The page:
St. John’s wort’s merry, yellow blossoms open to the June summer solstice sun. They can be found shining brightly in meadows and along highways.

St. John’s wort is fairly easy to identify. The Latin word perforatum, which refers to the tiny perforated dots in the leaves. Hold them up to the sun to see through them. Pinch a yellow blossom between your fingers and you’ll see the plant’s red juices. This red color gives the herb its common name, after the story of John the Baptist, beheaded for his faith and celebrated on St. John’s Day around the summer solstice. Harvest blossoms when they are fresh and open after the morning dew has dried.

How to Use:

  • Infuse the blossoms in oil for a lovely muscle and joint rub, one of this herb’s oldest uses.
  • The oil can also be applied to soothe burns, but only after they have begun to heal. {Don’t put oil on a fresh burn ever.} Use the fresh plant juices {again, not the oil} directly on a burn.
  • St. John’s wort oil also has a long history of use on injuries involving the nerves, such as sciatica, or injuries to the extremities, teeth and gums, tailbone, and so on. Alternately, you can tincture blossoms in vodka or rubbing alcohol to make a liniment.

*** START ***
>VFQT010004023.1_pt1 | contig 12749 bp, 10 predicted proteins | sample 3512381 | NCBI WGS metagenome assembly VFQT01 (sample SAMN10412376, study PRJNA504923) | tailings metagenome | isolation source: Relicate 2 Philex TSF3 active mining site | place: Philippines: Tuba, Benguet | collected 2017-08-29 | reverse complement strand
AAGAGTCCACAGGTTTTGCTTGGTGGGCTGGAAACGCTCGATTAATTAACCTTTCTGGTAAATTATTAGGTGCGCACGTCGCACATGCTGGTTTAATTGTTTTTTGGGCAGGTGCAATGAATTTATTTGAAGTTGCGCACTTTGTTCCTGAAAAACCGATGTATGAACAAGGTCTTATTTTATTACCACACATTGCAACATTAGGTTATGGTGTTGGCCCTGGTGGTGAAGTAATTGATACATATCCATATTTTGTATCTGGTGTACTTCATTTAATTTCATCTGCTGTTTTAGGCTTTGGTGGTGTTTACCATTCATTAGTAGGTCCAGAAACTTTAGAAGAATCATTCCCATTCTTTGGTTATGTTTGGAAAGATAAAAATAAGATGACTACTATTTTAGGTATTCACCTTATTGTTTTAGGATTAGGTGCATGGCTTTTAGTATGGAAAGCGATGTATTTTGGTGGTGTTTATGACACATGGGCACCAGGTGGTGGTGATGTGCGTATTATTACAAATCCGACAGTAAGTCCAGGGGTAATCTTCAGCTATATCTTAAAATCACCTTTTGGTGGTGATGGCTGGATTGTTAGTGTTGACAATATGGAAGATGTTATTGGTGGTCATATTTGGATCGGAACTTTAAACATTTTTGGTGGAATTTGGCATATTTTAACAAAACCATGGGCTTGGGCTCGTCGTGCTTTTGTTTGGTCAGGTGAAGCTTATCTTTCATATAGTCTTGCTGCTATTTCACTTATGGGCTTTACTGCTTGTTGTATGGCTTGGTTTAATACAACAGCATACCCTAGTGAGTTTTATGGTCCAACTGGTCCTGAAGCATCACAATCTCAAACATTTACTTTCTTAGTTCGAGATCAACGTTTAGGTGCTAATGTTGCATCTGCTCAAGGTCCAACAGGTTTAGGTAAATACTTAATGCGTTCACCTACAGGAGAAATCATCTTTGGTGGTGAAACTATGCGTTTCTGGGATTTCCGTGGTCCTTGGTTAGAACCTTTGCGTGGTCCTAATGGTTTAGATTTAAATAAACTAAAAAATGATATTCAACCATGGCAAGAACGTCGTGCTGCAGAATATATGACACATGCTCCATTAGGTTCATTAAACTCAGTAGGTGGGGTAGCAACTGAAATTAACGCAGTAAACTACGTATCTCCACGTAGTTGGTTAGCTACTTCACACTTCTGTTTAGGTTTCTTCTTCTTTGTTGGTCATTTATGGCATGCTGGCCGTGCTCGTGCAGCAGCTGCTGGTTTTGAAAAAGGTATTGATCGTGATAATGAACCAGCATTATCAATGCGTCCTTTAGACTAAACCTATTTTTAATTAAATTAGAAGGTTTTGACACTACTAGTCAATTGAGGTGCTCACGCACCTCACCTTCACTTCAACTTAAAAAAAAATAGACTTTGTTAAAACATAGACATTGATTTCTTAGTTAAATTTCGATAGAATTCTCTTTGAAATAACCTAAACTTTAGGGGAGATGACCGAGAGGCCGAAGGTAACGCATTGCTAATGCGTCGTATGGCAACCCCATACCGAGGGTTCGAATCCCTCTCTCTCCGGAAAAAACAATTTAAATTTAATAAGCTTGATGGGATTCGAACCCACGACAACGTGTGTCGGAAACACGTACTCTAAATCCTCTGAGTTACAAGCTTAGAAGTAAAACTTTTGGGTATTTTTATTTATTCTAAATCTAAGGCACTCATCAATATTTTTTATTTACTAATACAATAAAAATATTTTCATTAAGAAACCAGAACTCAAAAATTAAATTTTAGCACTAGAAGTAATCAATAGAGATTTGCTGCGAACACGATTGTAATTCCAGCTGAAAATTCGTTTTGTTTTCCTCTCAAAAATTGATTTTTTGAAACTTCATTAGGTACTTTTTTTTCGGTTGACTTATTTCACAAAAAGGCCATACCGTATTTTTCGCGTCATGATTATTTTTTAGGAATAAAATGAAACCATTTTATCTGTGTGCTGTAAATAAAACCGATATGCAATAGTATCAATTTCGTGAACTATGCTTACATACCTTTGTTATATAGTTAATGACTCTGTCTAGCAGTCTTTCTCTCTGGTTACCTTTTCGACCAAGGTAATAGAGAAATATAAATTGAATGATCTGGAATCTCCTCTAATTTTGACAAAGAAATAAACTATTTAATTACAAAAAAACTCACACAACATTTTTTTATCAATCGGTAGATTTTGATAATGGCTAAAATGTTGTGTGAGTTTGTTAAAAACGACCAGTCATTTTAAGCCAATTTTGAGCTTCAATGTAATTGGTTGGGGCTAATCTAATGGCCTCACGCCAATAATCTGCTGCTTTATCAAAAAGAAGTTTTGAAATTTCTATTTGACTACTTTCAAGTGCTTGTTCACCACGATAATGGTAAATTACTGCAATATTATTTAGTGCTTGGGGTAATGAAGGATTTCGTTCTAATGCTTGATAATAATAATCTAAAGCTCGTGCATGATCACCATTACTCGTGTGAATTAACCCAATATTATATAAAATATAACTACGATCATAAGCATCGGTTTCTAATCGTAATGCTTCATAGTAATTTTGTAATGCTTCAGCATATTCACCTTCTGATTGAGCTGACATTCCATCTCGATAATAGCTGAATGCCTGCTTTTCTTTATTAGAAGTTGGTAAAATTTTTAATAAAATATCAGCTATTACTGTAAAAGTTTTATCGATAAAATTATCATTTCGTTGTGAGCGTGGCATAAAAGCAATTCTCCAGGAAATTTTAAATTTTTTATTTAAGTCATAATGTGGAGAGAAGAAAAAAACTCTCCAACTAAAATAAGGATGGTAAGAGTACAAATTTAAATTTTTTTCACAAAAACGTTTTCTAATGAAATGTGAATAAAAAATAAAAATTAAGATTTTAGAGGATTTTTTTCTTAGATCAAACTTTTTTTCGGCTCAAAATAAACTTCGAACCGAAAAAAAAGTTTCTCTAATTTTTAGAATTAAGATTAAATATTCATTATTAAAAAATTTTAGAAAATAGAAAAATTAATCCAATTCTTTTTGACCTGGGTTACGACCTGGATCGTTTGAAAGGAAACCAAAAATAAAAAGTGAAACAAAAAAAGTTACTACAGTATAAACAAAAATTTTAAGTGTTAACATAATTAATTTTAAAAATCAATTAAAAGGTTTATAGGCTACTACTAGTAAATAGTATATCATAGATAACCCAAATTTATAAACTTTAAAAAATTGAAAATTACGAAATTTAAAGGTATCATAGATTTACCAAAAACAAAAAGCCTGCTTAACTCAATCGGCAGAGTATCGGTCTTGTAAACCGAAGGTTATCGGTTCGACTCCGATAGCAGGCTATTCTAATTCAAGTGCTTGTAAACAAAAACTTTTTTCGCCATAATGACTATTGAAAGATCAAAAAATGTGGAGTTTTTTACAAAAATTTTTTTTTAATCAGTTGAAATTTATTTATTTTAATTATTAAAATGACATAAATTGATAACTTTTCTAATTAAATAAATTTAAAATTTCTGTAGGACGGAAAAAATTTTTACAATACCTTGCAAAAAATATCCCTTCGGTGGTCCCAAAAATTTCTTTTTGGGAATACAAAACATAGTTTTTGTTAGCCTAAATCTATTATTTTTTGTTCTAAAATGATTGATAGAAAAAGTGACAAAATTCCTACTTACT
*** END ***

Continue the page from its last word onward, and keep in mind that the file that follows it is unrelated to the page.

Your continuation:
• The herb’s blossoms tinctured or as a tea are a longtime remedy for depression. Scientists have more recently discovered that hypericin, the herb’s active ingredient, may not be the only medicinal compound at work. Nonetheless, some studies have found it as effective or more so than pharmaceutical antidepressants. In large doses, St. John’s wort can cause photosensitivity, and it’s contraindicated with a variety of medications {including antidepreesants}, so speak with your doctor before using.

Morello Gadren - 608 Peddie St  Houston, TX

Violets {Viola odorata; spp.}

Many species of violets grow across the United States, blossoming in early spring through later summer, depending on region and species All are edible, but only harvest the more prolific varieties. Odorata specifically refers to the large, dark-purple ones. Pick all the blossoms you want, as the only blossom that goes to seed is hidden beneath the plant’s leaves. Violets prefer dark, shady spots with dappled light, such as edges of forests or along woodland paths.

Violets provide a range of benefits, most specifically as an expectorant, anti-inflammatory, and diuretic.

How to Use:

  • Tincture or infuse blossoms for use in cough remedies or for urinary tract infections.
  • Infuse in oil. Violets are an excellent herb for promoting the healthy flow of lymph, and this alternative property has given violets somewhat of an anti-cancer reputation. Violets can be added to breast butter formula with other lymph herbs such as calendula and cleavers.
  • Violets are also delightfully delicious tossed into salads or as edible decorations on cupcakes.

If you’re brand-new to foraging, try mastering just one or two plants to get started. As you grow more comfortable, you can branch out into lengthier adventures in meadows and forests with the help of a reliable wild edibles or wild medicinals field guide.

Happy herb hunting!